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Introduction

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Objectives

  1. Compare approaches to dual-control modes.

  2. Describe adaptive pressure control.

  3. Compare volume support, AutoMode, SmartCare, and average volume-assured pressure support.

  4. Compare the control of airway pressure during proportional-assist ventilation and neurally adjusted ventilatory assist.

  5. Explain breath delivery with adaptive support ventilation and Intellivent.

  6. Describe tube compensation.

  7. Explain the function of airway pressure-release ventilation.

  8. Discuss the rationale for mandatory minute ventilation.

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With each generation of ventilators, new modes and variations on previous modes become available. There now exist numerous ventilator modes from a variety of manufacturers. The purpose of this chapter is to describe the technical and clinical aspects of advanced modes of ventilation that have recently become available. Although heavily promoted by their manufacturers, the clinical role of many of these modes remains unproven. Use of these modes is often based upon their availability and clinician's bias, rather than evidence that they are superior to traditional modes.

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Dual-Control Modes

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With dual-control modes, the ventilator can automatically switch between pressure control and volume control during a single breath. However, it is important to remember that the ventilator is controlling only pressure or volume at any given time, not both at the same time.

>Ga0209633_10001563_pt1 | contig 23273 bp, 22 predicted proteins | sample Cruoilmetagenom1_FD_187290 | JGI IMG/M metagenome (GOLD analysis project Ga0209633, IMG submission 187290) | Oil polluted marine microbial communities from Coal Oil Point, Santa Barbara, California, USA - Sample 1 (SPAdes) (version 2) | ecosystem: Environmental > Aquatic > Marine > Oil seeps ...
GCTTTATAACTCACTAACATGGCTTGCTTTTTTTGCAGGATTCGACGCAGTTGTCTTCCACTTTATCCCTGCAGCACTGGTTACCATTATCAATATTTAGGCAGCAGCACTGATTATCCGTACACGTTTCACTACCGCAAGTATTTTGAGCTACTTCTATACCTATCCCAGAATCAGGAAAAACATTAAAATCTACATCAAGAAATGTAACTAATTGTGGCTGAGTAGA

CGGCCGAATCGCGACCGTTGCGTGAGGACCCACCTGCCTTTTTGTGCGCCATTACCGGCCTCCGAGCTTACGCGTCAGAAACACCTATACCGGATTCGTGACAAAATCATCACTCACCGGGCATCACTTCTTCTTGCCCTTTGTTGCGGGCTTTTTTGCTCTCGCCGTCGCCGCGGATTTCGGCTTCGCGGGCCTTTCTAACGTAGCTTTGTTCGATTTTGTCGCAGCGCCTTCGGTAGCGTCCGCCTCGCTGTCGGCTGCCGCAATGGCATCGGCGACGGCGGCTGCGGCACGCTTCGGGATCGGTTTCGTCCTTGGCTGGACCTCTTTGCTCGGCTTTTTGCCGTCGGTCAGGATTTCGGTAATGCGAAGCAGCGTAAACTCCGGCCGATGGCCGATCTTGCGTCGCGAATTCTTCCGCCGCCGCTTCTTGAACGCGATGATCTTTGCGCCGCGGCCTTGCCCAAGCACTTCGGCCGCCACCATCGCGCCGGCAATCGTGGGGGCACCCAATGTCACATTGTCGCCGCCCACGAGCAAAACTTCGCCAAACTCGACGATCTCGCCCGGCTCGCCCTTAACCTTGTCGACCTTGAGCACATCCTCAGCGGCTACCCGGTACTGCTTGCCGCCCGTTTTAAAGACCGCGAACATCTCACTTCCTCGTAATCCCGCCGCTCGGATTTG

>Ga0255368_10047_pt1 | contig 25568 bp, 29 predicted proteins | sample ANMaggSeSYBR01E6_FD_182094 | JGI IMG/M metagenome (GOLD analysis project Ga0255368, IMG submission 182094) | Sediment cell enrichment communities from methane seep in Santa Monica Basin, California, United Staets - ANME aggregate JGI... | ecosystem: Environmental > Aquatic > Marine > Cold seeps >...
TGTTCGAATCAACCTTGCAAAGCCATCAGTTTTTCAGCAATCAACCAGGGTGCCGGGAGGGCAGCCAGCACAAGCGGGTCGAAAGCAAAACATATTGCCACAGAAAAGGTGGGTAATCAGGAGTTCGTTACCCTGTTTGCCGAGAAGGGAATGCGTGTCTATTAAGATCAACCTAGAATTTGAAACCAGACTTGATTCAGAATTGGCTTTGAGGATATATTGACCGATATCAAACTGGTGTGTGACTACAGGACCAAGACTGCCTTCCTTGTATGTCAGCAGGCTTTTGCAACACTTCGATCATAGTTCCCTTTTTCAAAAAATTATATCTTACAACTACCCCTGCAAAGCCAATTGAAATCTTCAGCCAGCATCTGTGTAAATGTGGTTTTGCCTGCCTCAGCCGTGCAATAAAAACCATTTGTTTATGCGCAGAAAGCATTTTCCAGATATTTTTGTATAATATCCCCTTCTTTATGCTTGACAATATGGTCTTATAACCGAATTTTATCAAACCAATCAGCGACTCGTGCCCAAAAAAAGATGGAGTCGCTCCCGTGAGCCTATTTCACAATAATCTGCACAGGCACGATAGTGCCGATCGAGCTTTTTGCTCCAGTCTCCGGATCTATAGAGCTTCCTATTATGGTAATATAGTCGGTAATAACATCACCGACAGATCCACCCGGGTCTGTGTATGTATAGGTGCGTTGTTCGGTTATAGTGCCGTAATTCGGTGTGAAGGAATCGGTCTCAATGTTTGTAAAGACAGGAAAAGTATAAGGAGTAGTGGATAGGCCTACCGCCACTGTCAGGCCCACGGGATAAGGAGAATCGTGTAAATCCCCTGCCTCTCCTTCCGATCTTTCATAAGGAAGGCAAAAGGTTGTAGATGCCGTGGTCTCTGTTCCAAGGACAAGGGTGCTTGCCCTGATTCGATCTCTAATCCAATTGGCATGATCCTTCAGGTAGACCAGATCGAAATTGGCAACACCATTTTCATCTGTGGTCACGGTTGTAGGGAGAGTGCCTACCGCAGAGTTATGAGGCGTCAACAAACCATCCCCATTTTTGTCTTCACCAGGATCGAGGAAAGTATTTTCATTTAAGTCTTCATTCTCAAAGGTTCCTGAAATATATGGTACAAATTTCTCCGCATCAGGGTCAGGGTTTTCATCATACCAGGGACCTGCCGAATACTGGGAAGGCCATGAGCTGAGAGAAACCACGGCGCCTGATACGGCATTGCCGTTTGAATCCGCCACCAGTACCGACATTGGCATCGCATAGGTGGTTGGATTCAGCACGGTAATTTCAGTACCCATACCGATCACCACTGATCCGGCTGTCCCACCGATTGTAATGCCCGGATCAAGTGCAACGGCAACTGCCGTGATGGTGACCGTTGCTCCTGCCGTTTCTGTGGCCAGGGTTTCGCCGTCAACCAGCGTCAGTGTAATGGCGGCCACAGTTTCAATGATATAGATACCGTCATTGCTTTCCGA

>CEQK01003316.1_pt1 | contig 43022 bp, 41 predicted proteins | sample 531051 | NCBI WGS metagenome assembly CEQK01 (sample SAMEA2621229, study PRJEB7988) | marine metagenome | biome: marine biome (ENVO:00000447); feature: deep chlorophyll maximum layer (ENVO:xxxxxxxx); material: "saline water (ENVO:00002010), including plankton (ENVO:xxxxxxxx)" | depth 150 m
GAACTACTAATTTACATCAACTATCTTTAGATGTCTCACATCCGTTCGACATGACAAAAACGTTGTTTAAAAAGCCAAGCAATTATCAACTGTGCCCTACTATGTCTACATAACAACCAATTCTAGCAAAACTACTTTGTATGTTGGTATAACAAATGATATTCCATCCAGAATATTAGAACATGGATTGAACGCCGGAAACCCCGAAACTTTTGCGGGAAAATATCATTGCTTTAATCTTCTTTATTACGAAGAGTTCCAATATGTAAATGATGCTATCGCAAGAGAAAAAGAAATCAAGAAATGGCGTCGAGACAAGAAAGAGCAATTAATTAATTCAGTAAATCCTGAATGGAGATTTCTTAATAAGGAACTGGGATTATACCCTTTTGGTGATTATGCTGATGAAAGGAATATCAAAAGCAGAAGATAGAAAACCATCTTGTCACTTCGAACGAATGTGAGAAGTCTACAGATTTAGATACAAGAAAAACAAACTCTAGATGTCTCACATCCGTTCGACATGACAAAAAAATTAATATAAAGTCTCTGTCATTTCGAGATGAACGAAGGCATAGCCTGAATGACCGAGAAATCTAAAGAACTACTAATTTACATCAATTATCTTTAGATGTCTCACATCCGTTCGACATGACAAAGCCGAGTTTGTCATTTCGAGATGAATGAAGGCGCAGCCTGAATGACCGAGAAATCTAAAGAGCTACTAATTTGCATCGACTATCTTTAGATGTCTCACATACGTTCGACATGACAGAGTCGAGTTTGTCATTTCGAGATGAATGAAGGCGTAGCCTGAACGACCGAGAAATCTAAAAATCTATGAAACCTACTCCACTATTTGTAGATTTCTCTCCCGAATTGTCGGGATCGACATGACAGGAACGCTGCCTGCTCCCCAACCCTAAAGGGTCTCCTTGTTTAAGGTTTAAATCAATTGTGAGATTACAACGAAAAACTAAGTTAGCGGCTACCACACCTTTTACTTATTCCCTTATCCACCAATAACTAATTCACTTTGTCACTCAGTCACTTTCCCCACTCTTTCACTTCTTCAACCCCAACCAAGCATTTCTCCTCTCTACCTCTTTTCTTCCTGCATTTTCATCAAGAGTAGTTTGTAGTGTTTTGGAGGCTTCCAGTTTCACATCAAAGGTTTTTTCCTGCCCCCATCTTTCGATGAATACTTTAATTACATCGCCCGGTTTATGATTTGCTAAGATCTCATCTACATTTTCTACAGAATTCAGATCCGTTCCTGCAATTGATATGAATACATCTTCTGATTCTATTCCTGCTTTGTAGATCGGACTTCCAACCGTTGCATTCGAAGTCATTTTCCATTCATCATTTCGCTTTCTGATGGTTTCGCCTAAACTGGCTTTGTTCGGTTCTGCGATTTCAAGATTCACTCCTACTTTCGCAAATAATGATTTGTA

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The proposed advantage of this mode is a reduced work-of-breathing (WOB) while maintaining a minimum minute volume and tidal volume (VT). This approach operates during mandatory breaths or pressure-supported breaths to combine the high initial flow of a pressure-controlled breath with the constant volume delivery of a volume-controlled breath. Names for this approach are volume-assured pressure support, pressure augmentation, and machine volume. These modes are not commonly available on the newest generation of ICU ventilators.

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The breath is patient or ventilator-triggered. The ventilator then attempts to reach the pressure setting as quickly as possible. This portion of the breath is pressure-controlled and associated with a variable flow. As this pressure is reached, the ventilator determines the volume that has been delivered and determines if the desired VT will be delivered. If the delivered and set VT are equal, the breath is a pressure support breath (Figure 8-1). If the patient's inspiratory effort is low, the breath changes from a pressure-controlled to a volume-controlled breath. Flow remains constant until the tidal volume has been delivered. During this time the pressure rises above the pressure setting. If pressure reaches the high-pressure alarm setting, the breath is pressure-cycled. The ventilator can allow the patient a VT larger than that set.

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Figure 8-1

Control logic for volume-assured pressure support mode.

Graphic Jump Location
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Volume control on the Maquet Servo-i is an example of volume-controlled ventilation (VCV) with a dual-targeting scheme. Each breath begins as VCV, but if the patient makes an inspiratory effort sufficient to decrease airway pressure by 3 cm H2O, the ...

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